State tax revenues to grow $600 million more than expected by 2013
Madison — The state learned Wednesday that it is expected to receive roughly $200 million more annually in tax money over three years – enough to cover some but not all of a massive budget shortfall.
The revised tax revenue estimates by the Legislature’s nonpartisan budget office said the state would receive an extra $636 million through June 2013, a period covering the current state fiscal year and the next two. The projections by the Legislative Fiscal Bureau showed an increase in expected income tax payments that outweighed weakness in both corporate and sales tax revenues.
Gov. Scott Walker said in a Capitol news conference he wants to put the money toward paying off debt and perhaps restoring some cuts that he proposed when the state’s finances looked worse. Walker is proposing cutting school aid by $841 million over two years, but he expressed skepticism at the idea of using the new money to make the school cuts smaller.
He said he also wants to continue to proceed with plans to make public employees pay more for health care and their pensions and eliminate much of their ability to collectively bargain.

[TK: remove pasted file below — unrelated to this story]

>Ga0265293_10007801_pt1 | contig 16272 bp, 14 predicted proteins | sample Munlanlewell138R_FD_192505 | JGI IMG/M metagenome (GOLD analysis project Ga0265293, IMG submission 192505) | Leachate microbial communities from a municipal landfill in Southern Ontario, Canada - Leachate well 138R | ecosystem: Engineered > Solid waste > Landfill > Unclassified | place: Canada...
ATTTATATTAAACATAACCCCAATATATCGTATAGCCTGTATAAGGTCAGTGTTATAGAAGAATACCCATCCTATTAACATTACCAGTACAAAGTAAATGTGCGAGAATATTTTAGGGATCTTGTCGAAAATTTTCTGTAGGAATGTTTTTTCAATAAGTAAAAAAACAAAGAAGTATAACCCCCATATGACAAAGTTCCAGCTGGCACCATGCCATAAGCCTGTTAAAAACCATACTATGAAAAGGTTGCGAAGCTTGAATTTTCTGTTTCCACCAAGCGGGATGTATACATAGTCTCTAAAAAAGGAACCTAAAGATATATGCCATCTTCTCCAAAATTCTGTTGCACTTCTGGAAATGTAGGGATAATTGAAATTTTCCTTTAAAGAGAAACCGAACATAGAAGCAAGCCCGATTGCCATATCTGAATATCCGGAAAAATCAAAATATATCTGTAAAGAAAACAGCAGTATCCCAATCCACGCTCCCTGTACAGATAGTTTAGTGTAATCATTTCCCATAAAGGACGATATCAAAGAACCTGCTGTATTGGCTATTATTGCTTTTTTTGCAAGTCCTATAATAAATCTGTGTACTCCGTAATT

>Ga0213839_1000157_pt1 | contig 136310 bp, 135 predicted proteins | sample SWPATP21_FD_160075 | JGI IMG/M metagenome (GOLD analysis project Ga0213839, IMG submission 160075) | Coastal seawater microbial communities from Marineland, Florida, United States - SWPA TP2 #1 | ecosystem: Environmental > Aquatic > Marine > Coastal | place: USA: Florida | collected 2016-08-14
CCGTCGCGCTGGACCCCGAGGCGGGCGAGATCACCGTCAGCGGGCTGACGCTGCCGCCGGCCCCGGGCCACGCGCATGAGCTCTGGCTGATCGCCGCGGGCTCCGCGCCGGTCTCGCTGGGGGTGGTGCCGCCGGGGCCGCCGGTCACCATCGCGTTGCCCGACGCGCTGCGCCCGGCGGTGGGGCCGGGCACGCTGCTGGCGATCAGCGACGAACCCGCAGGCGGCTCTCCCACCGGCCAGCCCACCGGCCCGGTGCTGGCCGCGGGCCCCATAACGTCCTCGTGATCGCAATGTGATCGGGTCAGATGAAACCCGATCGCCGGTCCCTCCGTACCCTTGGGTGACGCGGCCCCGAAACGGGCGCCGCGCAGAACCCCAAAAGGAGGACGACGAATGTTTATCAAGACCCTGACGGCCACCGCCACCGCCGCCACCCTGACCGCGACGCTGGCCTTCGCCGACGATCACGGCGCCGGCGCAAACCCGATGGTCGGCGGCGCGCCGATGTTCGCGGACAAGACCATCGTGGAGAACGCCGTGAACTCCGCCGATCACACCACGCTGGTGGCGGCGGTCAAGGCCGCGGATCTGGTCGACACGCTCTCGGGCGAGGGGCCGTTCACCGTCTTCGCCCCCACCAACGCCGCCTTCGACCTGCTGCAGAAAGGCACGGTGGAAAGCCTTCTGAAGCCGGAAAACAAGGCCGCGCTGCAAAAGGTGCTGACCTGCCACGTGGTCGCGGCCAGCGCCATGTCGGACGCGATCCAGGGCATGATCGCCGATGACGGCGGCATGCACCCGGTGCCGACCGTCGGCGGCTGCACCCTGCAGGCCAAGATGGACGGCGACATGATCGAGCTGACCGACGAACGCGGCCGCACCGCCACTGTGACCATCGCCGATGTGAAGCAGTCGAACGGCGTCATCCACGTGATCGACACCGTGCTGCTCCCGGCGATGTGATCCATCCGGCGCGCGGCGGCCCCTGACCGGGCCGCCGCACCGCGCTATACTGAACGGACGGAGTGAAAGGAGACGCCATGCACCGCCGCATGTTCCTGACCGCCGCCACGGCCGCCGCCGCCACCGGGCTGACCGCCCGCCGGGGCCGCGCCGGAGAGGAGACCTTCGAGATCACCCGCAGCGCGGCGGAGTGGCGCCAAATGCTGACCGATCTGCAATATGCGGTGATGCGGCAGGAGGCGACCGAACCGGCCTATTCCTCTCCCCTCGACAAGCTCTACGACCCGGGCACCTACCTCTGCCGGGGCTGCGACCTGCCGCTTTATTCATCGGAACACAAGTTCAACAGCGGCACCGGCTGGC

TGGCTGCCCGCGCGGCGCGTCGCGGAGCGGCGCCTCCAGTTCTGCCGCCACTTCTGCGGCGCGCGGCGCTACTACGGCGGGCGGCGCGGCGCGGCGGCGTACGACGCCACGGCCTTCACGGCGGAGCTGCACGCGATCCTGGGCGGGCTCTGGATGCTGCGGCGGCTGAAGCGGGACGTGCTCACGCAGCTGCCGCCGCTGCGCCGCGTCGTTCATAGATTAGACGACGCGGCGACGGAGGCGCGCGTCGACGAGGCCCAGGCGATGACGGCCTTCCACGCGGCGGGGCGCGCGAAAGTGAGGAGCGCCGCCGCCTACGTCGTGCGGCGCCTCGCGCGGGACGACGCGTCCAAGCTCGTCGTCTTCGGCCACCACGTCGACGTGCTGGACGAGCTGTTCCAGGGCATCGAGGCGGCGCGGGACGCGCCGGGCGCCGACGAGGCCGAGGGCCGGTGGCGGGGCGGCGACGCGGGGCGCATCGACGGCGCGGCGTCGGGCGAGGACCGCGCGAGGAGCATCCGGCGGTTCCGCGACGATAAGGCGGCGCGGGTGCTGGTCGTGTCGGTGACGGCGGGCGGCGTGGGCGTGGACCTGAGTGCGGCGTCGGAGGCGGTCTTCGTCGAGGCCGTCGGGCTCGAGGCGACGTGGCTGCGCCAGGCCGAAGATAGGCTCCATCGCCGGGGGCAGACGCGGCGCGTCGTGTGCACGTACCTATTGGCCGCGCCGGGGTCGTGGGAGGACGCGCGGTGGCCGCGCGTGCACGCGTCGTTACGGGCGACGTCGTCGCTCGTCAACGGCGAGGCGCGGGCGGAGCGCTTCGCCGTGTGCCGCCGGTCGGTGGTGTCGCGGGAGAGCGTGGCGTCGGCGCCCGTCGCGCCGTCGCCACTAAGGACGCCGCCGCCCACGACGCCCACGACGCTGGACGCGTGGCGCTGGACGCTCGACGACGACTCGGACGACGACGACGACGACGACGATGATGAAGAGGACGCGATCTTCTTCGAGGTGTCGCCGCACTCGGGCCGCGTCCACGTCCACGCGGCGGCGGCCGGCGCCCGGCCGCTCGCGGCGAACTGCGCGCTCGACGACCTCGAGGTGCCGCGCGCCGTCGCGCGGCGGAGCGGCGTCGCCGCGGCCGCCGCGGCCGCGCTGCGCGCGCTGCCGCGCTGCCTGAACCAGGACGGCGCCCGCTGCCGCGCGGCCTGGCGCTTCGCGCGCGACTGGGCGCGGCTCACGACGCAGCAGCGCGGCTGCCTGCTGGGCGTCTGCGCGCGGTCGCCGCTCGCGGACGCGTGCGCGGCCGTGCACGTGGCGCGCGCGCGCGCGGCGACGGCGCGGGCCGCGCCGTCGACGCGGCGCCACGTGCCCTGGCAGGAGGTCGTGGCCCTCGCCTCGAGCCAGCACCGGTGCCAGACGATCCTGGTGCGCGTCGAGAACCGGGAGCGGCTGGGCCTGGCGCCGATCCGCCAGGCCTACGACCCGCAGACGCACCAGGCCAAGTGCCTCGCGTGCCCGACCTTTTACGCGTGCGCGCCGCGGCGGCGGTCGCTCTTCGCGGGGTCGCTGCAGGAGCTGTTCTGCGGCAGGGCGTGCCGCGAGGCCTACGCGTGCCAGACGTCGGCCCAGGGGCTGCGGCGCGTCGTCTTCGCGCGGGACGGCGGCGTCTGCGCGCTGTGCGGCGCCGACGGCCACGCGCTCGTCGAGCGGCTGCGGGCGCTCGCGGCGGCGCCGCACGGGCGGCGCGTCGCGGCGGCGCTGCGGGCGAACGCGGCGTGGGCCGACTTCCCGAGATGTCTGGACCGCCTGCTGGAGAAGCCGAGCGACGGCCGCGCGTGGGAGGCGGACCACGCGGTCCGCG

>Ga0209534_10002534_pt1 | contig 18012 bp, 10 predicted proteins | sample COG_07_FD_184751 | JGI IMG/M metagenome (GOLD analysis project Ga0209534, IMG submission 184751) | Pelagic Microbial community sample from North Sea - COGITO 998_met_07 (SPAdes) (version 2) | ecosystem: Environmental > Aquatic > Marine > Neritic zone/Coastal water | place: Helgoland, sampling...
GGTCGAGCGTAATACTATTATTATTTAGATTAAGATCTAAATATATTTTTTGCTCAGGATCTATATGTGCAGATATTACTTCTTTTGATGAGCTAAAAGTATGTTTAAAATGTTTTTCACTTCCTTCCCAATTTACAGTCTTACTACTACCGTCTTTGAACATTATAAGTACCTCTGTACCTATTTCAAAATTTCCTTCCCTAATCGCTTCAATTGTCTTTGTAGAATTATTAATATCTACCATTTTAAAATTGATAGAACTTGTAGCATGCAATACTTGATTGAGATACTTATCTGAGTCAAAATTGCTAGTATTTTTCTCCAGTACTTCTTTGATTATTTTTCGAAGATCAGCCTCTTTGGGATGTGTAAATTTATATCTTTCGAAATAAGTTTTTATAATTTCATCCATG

Lawmakers approved those changes in March, but they have not taken effect because of a court challenge. Republicans have said they would put pass them again as part of the state budget if a court doesn’t rule in their favor in the coming weeks. Walker stressed his support for that plan, despite the new money.
“Those (collective bargaining) reforms are imperative,” he told reporters. “One way or another, those need to be in there.”
Walker said he wants to use some of the new money to restore $200 million, plus interest, to a medical malpractice fund lawmakers illegally tapped into to balance the 2007 budget. He also wants to pay more than $50 million to Minnesota for a now-scrapped tax reciprocity deal.
He would use some of the money to pay off other debt, though he didn’t specify how much.
The remainder could be used for concerns his fellow Republicans who control the Legislature have raised about his budget plans, he said. Walker didn’t say what those would be, but legislators have complained about his plans to make changes to the SeniorCare prescription drug plan, eliminate recycling subsidies and reduce aid to municipalities for their roads.
GOP lawmakers cautioned that even with the new money, the state still faces a roughly $3 billion shortfall over the next two years.
“This is not a whirlwind of new money,” said Sen. Alberta Darling (R-River Hills), co-chairwoman of the Joint Finance Committee. “Tough decisions remain.”